Part Two of Timothy Gorringe's The World Made Otherwise is a discussion of the practices necessary to embody the values and virtues and achieve our ends of a flourishing human life together, in order to address the climate and other crises of our times.

First he considers the shape of politics and how we should be organized.  He resists the "idolatry of the state" but argues that we do need a social order.  He defends a "rights cosmopolitanism."  Freedom is essential to this practice, as "freedom is at the heart of life because only free beings can love, and love is the best one-word account of the meaning and purpose of life that we have yet come up with."  (That's a great sentence.)  Gorringe believes this politics is best embodied in "small, federated political units."  

I wasn't sure how this was to be achieved.  And can't imagine how (or why) one would want to break-up the USA for instance.  I don't think any such break-up would actually be an advance in problem-solving, and it would likely lead to millions seeing reductions in their freedoms.  

But, an emphasis on freedom, love, and rights cosmopolitanism within our existing polity seems like a good idea.

His next chapter defends the practice of democracy and the equality that it values:

The main objective of democracy, according to David Held, is "the transformation of private preferences via a process of deliberation into positions that can withstand public scrutiny and test."  Respectful participatory practices are what allow this to happen.  This presupposes in turn educational policies that foster critical and informed thinking and promote a culture of respectful debate.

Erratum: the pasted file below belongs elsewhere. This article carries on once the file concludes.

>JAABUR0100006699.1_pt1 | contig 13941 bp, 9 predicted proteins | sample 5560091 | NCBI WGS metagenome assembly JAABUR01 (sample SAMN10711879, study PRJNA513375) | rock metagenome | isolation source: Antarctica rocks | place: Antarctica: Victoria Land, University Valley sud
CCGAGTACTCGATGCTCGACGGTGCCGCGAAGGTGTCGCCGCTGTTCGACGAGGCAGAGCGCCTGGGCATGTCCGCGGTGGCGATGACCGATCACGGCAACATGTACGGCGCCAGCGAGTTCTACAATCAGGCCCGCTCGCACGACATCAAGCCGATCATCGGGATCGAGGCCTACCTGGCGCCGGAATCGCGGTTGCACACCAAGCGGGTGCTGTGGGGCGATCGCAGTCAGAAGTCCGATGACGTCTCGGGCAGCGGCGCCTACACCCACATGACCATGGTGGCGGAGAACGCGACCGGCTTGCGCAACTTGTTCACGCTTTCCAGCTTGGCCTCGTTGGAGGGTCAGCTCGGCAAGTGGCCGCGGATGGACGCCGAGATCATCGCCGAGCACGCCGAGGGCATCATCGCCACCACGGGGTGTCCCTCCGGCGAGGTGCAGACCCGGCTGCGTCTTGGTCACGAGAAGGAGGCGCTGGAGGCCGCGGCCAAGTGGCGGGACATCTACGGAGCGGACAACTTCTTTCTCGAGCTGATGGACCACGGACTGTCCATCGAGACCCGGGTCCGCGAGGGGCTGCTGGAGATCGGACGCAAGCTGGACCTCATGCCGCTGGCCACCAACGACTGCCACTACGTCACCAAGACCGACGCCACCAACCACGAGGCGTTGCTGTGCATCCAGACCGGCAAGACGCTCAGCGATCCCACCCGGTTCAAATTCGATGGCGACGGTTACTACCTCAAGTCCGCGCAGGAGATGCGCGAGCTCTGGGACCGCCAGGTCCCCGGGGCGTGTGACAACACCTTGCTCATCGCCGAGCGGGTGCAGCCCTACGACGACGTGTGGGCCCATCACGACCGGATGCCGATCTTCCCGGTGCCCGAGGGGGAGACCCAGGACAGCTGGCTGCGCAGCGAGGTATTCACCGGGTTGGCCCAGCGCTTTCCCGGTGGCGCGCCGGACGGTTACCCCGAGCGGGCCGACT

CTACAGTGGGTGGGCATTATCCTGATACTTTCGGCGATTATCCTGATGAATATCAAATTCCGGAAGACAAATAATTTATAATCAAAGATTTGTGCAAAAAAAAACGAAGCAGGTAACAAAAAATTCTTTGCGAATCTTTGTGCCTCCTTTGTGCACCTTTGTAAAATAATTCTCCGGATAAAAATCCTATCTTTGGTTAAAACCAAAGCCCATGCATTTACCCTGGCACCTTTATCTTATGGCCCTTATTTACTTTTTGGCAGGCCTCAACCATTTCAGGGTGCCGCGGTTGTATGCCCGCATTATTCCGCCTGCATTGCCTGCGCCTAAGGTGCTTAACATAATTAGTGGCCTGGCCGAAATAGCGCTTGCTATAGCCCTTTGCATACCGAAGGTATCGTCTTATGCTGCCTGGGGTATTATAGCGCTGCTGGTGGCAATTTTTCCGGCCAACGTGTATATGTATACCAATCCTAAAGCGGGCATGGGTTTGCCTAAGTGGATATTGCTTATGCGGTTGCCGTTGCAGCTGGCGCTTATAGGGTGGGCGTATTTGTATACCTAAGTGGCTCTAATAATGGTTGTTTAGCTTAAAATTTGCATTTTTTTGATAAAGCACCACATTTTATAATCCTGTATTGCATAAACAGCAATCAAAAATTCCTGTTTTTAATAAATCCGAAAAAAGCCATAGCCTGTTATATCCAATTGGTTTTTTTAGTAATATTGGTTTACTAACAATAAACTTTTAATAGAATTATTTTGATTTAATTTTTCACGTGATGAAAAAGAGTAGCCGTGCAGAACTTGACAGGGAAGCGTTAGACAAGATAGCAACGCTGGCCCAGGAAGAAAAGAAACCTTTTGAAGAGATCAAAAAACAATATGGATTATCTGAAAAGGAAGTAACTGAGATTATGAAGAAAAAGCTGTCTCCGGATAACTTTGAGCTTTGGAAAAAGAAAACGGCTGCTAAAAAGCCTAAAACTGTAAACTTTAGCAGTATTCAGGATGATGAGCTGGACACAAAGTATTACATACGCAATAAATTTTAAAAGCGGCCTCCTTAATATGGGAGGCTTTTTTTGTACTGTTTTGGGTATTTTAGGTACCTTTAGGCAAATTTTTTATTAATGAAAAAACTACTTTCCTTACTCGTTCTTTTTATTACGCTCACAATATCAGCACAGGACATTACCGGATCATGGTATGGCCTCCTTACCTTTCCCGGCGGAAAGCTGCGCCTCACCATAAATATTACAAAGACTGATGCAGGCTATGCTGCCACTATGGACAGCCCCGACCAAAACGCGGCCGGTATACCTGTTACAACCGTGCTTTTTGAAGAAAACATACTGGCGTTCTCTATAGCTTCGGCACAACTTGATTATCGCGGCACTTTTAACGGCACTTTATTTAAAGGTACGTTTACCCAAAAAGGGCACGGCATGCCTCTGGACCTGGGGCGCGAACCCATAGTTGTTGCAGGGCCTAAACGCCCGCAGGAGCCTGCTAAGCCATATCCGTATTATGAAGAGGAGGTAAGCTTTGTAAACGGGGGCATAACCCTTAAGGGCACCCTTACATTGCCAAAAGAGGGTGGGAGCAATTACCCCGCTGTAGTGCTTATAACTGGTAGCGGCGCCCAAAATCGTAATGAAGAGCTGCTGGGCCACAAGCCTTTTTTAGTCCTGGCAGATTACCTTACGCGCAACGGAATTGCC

I agree with Gorringe when he emphasizes subsidiarity--the idea that as much power and decision-making as can be is passed down to smaller and local units.  The strength of democracy arises from local institutions that people can participate in and can have influence and power (de Tocqueville admired this about early America, but we've lost it in the last half-century).  I have written before about how I learned democracy in my small town church business meetings.

The next chapters move on from the practice of politics to the practice of economics, which I'll explore in a separate post.

 


Music & Work: On Consolation Part 5

Gustav Mahler: Kindertotenlieder-Ruckert-Lieder; Christa Ludwig, Berlin  Philharmonic, Herbert Von Karajan, cond. - Music

"Music's importance as consolation has only grown in an age that medicates grief and treats sorrow as an illness.  In moments of grief and despair, there is something unsayable about the experience that only music seems to express." 

Chapter twelve of Michael Ignatieff's On Consolation grapples with consolation as modernity began to move beyond god and religion.  He discusses Nietzsche, Freud, and Wagner, but the focus of the chapter is Gustav Mahler and in particular his Kindertotenlieder (which I found interesting given that last year I read Martha Nussbaum's Upheavals of Thought which also spends a chapter on this music).

In essence, the music admits that there can be no consolation on the death of a child.  Instead the music attempts to "provide meaning for men and women living after the death of the gods."  It does so through providing "an experience of the transcendental and sublime."  Such music can be an emotional release.  Any consolation we find will be the work of a lifetime.